Wills and Estate Planning Frequently Asked Questions (FAQ)

Protect your new graduate with a power of attorney

Prince's death illustrates importance of having a will

Living Trusts, Frequently Asked Questions (FAQ)

Federal court certifies class action for seniors applying to Medicaid.
On March 29, 2018, the Federal District Court in Chicago in Koss v. Norwood, certified a class of members who applied for nursing home coverage and have not received a final eligibility determination or a notice of an opportunity for a hearing within 45 days of the date of application in non-disability cases or 90 days in disability cases.  Then the court ordered the State to:

(a) determine, on or before June 28, 2018, the eligibility of Class Members for the long-term care Medicaid benefits for which they have applied;

(b) implement policies and processes to ensure that the defendants prospectively comply with the Medicaid Act’s deadlines for eligibility determination found in 42 U.S.C. § 1396a(a)(8) and 42 C.F.R. 435.912;

(c) beginning June 28, 2018, pay the long-term care and other Medicaid benefits to (or for the benefit of) Class Members while their applications remain pending beyond the Medicaid Act’s deadlines for eligibility determination.

Medicare, the health coverage for seniors, offers only limited coverage for extended care or nursing homes.  Senior must use private, separately purchase long-term care insurance, or spend down their asets. Medicaid will cover this care only when the senior has impoverished his or her assets.  The application for medicaid is complicated, but an experienced attorney can preserve some of your loved-one's assets and thus improve the quality of life while under care.  Prior to the Koss case, the State was taking too long to approve Meidcaid applications.

New: Power of Attorney forms

The State of Illinois recently changed the Power of Attorney Act.   The law enabled new forms for the Power of Attorney for Health Care and Power of Attorney for Property.  Both forms are important for protecting your future and estate planning.  They designate someone to act on your wishes if you become disabled or suffer a medical emergency.  Call  your attorney to discuss which forms can help you.  An experienced attorney can modify the forms to meet your specific needs and provide for situations that  the legislature did not consider.  Every adult should have these forms before an emergency strikes.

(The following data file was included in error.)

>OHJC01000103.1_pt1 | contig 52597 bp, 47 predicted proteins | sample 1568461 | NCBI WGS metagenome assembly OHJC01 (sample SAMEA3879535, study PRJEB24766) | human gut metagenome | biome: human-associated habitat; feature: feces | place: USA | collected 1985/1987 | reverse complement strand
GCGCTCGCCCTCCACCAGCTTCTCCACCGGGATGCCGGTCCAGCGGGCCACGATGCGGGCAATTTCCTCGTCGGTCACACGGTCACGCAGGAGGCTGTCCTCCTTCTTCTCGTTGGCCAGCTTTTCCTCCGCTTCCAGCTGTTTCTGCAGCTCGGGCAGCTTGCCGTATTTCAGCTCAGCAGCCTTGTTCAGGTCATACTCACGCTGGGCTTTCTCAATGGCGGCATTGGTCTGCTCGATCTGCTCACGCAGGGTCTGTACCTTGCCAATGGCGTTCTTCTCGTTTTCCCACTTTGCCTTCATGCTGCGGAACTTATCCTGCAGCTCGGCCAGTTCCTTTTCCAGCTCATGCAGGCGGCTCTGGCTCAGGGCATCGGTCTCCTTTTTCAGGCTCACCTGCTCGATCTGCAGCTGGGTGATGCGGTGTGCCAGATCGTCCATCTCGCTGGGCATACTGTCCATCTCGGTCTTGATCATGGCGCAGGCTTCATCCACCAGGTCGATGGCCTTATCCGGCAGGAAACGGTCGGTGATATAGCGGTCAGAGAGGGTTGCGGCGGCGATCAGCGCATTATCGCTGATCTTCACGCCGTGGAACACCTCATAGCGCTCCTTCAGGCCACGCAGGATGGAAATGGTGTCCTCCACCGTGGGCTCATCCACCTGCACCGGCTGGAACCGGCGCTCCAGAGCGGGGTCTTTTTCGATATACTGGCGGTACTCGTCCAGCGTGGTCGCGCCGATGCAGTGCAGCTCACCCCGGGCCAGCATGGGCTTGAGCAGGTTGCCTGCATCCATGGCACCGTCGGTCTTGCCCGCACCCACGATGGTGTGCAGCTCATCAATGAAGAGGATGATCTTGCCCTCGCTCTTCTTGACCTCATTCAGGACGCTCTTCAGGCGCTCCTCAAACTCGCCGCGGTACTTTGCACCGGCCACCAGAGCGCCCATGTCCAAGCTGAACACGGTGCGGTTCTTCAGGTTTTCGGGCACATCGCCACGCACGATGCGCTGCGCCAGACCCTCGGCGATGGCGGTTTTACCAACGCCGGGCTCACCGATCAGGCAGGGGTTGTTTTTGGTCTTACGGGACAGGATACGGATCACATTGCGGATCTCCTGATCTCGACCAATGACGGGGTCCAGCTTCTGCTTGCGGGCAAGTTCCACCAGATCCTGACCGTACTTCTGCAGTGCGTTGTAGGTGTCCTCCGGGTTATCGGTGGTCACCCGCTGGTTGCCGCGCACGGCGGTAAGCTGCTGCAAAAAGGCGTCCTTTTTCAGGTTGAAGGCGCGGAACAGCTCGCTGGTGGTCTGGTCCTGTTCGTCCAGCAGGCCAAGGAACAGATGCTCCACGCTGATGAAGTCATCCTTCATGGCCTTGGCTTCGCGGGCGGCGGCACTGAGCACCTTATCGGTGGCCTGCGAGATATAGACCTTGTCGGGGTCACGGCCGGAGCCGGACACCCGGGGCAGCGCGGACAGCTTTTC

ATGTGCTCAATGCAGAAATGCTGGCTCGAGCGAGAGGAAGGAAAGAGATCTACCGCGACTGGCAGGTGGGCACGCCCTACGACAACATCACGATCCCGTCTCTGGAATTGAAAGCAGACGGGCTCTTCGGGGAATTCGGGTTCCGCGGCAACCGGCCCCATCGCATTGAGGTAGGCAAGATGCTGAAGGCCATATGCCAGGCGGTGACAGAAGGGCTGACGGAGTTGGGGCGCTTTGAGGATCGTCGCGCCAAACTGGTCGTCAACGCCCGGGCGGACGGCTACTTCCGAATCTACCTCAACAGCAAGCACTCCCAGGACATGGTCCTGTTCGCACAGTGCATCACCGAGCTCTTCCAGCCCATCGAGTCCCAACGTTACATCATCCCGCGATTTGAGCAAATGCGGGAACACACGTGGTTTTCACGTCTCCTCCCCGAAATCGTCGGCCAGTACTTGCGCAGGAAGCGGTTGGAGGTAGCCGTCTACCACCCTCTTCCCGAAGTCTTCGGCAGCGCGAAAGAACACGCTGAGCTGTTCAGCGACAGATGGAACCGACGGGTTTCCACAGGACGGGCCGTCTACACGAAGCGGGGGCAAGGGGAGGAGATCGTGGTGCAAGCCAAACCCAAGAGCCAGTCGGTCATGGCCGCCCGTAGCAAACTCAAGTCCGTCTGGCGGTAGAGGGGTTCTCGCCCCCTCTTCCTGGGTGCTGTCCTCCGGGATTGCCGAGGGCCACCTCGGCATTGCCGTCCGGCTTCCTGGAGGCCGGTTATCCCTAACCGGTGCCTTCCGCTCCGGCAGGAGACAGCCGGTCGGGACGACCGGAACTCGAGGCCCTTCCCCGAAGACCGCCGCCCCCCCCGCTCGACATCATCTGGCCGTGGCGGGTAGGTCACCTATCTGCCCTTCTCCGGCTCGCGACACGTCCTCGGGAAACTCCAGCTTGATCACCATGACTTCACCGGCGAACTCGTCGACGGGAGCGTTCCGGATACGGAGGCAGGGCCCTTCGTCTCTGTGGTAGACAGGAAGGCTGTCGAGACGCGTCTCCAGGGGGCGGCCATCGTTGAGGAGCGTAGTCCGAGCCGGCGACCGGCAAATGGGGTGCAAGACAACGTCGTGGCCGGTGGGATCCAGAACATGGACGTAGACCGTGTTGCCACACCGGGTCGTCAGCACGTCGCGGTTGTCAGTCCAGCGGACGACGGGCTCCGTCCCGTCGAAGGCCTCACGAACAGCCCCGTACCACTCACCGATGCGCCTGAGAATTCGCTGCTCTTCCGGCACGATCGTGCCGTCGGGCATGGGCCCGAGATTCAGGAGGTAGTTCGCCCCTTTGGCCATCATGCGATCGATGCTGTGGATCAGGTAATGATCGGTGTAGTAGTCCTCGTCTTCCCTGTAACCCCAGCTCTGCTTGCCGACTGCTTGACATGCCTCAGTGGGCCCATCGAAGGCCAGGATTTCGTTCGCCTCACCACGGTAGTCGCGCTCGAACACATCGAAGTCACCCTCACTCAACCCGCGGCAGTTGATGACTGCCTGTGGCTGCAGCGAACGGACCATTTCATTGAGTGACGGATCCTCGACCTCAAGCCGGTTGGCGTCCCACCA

New: Transfer on Death Instruments
Illinois has a new law permitting a deed to transfer residential property upon death, but is this deed always best for your situation?  Will a land trust provide more benefits? Ask your attorney.
  Recently, many people have come to us because their parents or spouses died without preparing for the transfer of the title of their residences.  Now the children are stuck in costly proceedings to clear the title to prevent foreclosure, to deal with a bank, to refinance the mortgage, to deal with freeloading siblings, to find distant relatives who may get a share of the house, or even just to repair the house. 

If you own a home, putting your home in joint tenancy, a land trust, or a TODI can save your loved ones from worry, drawn-out proceedings, and expenses. Properly prepared, you can get the title deed in their names without giving up your control of the property.  Preparing the title is relatively inexpensive and often more important than a signing a Last Will and Testament. 

The article about Prince above notes several estate planning failures:
  • Consider a father with grown children who have sweet memories of the home where they were raised. With no will, a second wife could inherit the house and give it to her own children from her previous marriage, leaving out the children who were raised in that house.
  • On the other hand, second wives have been left homeless because a husband died without updating an old will to incorporate a second wife. In an old will, he leaves his home and everything else to his children.
  • Many people don't write wills because they assume they are young and have plenty of time. Yet Prince was only 57 years old.
  • Families should revisit the will every few years because as time passes, one asset can gain value a lot while another loses.

Contact Us:
1515 N. Harlem Ave., suite 205-2 
Oak Park, Illinois 60302 
telephone: (708) 848-3663, 848-3662 
fax: (708)  848-0219